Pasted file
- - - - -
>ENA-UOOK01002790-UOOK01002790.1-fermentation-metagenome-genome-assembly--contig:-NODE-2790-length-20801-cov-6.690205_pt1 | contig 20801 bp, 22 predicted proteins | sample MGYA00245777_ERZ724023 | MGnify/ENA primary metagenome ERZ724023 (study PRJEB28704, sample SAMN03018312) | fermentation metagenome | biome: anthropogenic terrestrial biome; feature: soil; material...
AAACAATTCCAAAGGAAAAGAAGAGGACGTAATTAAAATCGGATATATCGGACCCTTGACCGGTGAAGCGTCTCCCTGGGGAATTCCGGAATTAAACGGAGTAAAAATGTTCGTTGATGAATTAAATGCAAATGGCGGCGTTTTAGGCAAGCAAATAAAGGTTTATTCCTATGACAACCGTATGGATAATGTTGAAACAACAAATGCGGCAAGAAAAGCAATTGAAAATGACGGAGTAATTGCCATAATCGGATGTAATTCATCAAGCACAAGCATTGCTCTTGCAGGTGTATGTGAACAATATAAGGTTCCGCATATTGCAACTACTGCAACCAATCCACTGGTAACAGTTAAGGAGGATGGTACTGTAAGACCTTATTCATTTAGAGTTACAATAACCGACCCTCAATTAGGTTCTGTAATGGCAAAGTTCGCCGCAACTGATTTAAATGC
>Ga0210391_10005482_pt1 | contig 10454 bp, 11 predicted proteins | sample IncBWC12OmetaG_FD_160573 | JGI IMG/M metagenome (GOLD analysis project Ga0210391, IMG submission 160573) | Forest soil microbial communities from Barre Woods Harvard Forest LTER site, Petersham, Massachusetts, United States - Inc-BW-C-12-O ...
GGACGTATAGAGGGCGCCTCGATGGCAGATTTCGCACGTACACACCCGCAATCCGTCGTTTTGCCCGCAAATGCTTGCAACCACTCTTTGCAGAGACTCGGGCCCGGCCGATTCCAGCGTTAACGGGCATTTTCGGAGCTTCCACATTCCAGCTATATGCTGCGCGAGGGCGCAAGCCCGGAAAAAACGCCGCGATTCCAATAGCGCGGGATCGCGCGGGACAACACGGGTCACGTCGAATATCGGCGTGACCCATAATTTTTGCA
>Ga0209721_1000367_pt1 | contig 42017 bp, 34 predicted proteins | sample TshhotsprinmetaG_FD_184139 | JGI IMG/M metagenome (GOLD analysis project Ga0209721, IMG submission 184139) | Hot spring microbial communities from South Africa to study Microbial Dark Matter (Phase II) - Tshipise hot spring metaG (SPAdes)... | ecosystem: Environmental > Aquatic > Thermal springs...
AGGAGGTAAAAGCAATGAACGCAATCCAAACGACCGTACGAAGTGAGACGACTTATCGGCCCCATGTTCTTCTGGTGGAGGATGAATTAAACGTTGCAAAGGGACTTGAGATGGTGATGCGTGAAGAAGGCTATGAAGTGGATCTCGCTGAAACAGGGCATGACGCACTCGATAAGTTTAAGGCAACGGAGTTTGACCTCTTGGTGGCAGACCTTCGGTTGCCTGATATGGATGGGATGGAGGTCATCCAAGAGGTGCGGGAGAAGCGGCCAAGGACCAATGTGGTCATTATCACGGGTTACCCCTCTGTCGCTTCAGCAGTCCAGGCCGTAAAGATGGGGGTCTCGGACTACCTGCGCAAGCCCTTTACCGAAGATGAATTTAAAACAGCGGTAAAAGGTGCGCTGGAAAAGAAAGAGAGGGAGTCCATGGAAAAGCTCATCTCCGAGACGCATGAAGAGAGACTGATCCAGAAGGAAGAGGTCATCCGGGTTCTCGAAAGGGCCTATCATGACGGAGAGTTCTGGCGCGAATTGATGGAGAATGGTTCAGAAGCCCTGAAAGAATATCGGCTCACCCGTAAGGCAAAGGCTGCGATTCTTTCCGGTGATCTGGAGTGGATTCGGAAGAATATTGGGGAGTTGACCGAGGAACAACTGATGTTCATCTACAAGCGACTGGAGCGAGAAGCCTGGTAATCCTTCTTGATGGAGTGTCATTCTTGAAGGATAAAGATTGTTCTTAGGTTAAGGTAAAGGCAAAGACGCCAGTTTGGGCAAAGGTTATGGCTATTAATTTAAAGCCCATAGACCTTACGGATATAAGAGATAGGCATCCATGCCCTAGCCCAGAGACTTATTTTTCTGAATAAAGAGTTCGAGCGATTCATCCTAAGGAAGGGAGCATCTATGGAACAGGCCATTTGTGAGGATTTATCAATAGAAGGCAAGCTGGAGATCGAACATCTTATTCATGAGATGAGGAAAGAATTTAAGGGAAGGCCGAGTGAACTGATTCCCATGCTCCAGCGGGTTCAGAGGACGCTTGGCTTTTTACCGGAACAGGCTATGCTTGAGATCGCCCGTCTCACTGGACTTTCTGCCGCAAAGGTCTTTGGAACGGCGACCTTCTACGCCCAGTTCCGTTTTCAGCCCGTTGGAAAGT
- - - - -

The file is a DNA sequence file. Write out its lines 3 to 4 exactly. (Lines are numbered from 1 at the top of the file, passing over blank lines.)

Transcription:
>Ga0210391_10005482_pt1 | contig 10454 bp, 11 predicted proteins | sample IncBWC12OmetaG_FD_160573 | JGI IMG/M metagenome (GOLD analysis project Ga0210391, IMG submission 160573) | Forest soil microbial communities from Barre Woods Harvard Forest LTER site, Petersham, Massachusetts, United States - Inc-BW-C-12-O ...
GGACGTATAGAGGGCGCCTCGATGGCAGATTTCGCACGTACACACCCGCAATCCGTCGTTTTGCCCGCAAATGCTTGCAACCACTCTTTGCAGAGACTCGGGCCCGGCCGATTCCAGCGTTAACGGGCATTTTCGGAGCTTCCACATTCCAGCTATATGCTGCGCGAGGGCGCAAGCCCGGAAAAAACGCCGCGATTCCAATAGCGCGGGATCGCGCGGGACAACACGGGTCACGTCGAATATCGGCGTGACCCATAATTTTTGCA